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Is a 3D Mammogram a Good Idea?

Research shows there are advantages, especially for older people


As part of breast cancer prevention, the American Cancer Society recommends getting a mammogram annually between the ages of 45 and 54, then every two years from age 55 onward — although, most doctors involved in breast cancer recommend a yearly mammogram after the age of 40.

Today, many health care organizations offer both 2D and 3D mammography, though it’s very possible a patient might not know what type of mammogram they’re getting.

Two-dimensional mammography has been available for decades, but in 2011, the Food and Drug Administration (FDA) approved 3D mammography (also known as digital breast tomosynthesis). Since then, a growing number of facilities nationwide have offered 3D mammography to patients, sometimes combining 2D and 3D into one exam.

Because the technology is relatively new, and because 3D mammography isn’t available everywhere yet, a patient may not know enough about it to request one or the other.

Beneficial for Older People

A recent study by researchers at Massachusetts General Hospital shows that the newer exam is beneficial for older people: They found that 2D and 3D mammography detected cancers at the same rate, but 3D mammography detected fewer lymph-node-positive breast cancers in women 65 and older, suggesting that this method discovers cancer at an earlier stage.

“A 3D mammogram detects more invasive cancers and leads to fewer false positive exams than 2D mammography.”

The study also showed that 3D mammography resulted in fewer false positives in women 65 and older. For these reasons, 3D mammography may appeal to older people.

“3D mammography is considered to be the ‘better mammogram,’” says the study’s author Dr. Manisha Bahl, director of the breast imaging fellowship program at Massachusetts General Hospital.

“It detects more invasive cancers and leads to fewer false positive exams than 2D mammography,” she continues. “I believe that these benefits of 3D mammography outweigh the risk of increased radiation dose, as the radiation dose of combined 3D and 2D mammography is relatively low and remains below the acceptable limit.”

Differences in Radiation Exposure

Research by scientists at the University of Pennsylvania found that the images acquired from 3D mammography resulted in a 25.6% increase in mean average glandular radiation dose (the average dose absorbed to the breast glandular tissue) than during 2D mammography. (The researchers only looked at one 3D system model; several are available.)

People may be concerned about increased radiation exposure from 3D mammography, but this is unwarranted, according to the researchers.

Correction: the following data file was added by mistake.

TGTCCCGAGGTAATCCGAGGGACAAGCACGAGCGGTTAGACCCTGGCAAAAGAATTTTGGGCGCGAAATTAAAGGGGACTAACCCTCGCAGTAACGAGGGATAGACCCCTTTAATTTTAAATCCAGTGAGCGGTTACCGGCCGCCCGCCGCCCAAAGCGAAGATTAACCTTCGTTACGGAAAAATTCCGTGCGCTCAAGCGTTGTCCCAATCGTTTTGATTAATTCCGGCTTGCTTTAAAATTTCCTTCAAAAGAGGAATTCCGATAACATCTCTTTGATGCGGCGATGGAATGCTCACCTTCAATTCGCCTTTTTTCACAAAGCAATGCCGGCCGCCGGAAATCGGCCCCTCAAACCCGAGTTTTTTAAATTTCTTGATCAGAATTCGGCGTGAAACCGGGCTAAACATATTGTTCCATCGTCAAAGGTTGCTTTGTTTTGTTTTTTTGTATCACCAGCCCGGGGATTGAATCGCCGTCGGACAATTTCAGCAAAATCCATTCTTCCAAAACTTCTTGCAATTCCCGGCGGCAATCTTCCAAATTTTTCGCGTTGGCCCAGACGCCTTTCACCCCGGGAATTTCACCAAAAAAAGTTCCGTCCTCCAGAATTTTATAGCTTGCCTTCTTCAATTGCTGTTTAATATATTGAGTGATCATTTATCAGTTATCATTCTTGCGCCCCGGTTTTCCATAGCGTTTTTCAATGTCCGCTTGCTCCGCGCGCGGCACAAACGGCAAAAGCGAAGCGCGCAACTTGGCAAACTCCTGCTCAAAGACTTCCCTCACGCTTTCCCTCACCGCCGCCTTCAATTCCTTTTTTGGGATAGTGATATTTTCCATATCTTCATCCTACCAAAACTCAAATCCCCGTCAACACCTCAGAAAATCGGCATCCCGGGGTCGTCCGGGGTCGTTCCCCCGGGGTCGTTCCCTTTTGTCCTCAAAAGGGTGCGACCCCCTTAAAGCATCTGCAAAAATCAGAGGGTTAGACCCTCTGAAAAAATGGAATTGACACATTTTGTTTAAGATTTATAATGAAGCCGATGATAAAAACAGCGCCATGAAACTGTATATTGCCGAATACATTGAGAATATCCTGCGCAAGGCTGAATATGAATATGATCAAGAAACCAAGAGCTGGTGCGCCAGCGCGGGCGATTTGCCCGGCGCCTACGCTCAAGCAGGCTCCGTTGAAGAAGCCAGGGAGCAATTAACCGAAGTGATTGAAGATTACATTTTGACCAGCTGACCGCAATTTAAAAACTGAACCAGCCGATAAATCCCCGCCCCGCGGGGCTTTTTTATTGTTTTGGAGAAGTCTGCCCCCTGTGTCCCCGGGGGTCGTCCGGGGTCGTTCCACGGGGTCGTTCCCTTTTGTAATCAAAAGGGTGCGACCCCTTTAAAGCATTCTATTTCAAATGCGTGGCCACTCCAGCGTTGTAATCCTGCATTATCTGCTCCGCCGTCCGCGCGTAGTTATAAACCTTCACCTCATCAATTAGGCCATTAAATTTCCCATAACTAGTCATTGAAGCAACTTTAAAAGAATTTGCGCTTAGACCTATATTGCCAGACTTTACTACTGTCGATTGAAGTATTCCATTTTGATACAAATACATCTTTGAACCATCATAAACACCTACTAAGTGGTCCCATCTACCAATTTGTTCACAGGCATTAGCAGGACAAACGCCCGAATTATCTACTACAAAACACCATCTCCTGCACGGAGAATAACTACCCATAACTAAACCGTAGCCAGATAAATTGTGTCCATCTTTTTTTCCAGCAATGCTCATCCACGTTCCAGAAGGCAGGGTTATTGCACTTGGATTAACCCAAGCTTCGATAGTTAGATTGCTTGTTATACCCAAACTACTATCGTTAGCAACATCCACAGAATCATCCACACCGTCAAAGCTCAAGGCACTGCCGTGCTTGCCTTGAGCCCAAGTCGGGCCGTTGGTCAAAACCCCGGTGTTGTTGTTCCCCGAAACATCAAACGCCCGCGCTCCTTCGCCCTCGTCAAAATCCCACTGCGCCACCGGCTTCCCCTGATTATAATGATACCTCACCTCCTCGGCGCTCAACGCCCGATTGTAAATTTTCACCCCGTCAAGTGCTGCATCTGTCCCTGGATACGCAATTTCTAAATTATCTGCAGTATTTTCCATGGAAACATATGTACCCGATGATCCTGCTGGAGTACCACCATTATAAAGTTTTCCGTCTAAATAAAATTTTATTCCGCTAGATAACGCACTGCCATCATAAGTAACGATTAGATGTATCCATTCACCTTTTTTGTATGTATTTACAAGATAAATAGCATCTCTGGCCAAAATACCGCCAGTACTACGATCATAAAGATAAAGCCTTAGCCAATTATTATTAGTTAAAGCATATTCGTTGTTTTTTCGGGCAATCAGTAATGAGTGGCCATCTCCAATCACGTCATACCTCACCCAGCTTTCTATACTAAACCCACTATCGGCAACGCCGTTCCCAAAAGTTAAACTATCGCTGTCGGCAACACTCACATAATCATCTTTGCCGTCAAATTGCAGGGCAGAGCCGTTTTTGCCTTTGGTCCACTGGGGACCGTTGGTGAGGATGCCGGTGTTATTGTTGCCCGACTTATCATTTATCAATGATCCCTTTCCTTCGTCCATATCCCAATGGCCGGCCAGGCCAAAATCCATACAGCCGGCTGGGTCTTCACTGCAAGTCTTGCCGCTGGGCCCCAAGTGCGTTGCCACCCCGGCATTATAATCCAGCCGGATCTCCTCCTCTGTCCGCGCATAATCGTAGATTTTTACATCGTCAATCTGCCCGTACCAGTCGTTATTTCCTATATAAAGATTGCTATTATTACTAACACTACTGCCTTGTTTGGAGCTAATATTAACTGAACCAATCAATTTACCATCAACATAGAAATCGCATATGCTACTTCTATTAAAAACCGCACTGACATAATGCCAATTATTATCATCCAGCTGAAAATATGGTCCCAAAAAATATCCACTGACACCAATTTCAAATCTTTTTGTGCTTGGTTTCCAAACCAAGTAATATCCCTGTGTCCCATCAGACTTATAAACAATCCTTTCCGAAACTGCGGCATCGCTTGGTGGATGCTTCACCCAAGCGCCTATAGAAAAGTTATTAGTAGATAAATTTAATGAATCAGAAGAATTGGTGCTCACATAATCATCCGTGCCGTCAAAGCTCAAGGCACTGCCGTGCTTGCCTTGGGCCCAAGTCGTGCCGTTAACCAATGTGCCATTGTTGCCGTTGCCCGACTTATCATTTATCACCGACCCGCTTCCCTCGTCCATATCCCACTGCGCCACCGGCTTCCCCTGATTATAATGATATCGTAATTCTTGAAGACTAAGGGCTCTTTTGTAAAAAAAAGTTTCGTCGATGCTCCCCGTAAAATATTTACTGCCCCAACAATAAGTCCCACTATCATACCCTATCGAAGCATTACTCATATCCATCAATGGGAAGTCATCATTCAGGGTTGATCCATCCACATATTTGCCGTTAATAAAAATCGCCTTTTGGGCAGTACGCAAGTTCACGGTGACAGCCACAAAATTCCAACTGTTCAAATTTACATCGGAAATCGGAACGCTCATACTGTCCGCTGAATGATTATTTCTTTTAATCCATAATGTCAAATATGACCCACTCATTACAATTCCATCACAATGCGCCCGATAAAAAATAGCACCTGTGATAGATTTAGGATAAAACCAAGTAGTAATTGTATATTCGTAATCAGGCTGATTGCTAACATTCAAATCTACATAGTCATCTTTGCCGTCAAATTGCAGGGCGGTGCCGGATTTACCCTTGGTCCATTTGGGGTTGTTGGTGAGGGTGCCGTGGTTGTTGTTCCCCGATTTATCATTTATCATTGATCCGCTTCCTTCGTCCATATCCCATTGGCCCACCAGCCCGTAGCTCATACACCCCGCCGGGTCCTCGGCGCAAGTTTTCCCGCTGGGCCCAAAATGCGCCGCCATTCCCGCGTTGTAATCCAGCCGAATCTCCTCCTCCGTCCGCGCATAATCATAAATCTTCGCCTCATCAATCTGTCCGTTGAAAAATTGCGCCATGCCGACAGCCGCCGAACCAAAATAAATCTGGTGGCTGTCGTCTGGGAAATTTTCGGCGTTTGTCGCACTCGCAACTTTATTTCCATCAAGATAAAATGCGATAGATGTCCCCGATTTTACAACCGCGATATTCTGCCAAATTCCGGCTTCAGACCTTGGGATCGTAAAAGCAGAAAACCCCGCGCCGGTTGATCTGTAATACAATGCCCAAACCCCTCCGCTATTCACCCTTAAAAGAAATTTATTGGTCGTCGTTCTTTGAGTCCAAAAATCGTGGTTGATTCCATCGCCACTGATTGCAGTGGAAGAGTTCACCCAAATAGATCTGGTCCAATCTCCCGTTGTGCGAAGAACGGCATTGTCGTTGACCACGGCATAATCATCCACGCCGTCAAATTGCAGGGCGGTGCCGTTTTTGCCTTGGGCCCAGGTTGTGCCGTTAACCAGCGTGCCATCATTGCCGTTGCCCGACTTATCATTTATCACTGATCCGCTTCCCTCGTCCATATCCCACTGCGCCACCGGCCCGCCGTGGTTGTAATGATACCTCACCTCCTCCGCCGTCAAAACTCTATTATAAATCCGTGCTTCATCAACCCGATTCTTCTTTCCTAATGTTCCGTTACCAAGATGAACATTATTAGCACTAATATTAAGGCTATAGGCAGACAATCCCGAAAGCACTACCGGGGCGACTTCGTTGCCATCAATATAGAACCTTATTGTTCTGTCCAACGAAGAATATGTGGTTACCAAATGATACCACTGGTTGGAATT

“Given the benefits that 3D mammography provides compared to 2D mammography, radiation dose exposure should not be a major concern,” says Bruno Barufaldi, a postdoctoral researcher at Penn Medicine in the University of Pennsylvania Health System. “We do not acquire X-ray breast images for cosmetic purposes; there is a medical need behind screening with 3D mammography, which has been saving thousands of patient lives per year.”

Before getting a 3D mammogram, a patient can inquire about the exam. There are two methods: One takes two sets of images, 2D and 3D, which would expose a patient to more radiation.

The other uses 3D mammography alone, then has a computer use the 3D data to create 2D images. This is done because some physicians and health care organizations believe it’s important to look at both 3D and 2D images for a comprehensive exam.

“That is becoming much more common, and then it is really no more dose than your original 2D mammogram,” says Dr. Cheryl Williams, associate professor of radiology and lead interpreting physician for mammography at the University of Nebraska Medical Center. “But even if it’s a double dose, it’s well within the standards set by the FDA, and it’s still an incredibly minimal amount of X-ray beams. It’s nothing like getting a CT (computerized tomography) scan done.”

Similar-Looking Machines and Methods

A patient may not be able to tell from an exam alone which type of mammogram was done.

“For the patient, the exam is nearly identical, because the breast is compressed in a similar fashion,” says Dr. Stefanie Woodard, a breast imager at the University of Alabama at Birmingham. “With 3D, the machine rotates in an arc around the breast and takes multiple pictures as it turns. This allows for detection of more subtle lesions which may only be identified in one of these angles.”

The resulting images from 2D versus 3D mammograms are markedly different, with 3D images showing many “slices” of the breast from different angles. If you were looking for one black seed in a seedless watermelon, you’d spot it more easily if you cut the melon into slices, and that’s what 3D images do.

“This is more like a CT scan, where you slice through the body,” Williams says.

Costs for 3D mammography vary by the facility, but it may only be $50 to $100 more than 2D mammography. Medicare covers 3D mammography, and health insurance companies have different policies about payment.

“Insurance coverage is also variable but seems to be changing in support of 3D mammography,” Woodard says. “This makes sense from a financial standpoint, as these patients will, overall, have less imaging and less costs incurred due to better characterization of the breast tissue.”

The machines are more expensive, but a growing number of facilities, nationwide, are offering 3D mammography.

By Lisa Fields
Lisa Fields is a writer who covers psychology and health matters as they relate to the workplace. She publishes frequently in WebMD and Reader’s Digest.

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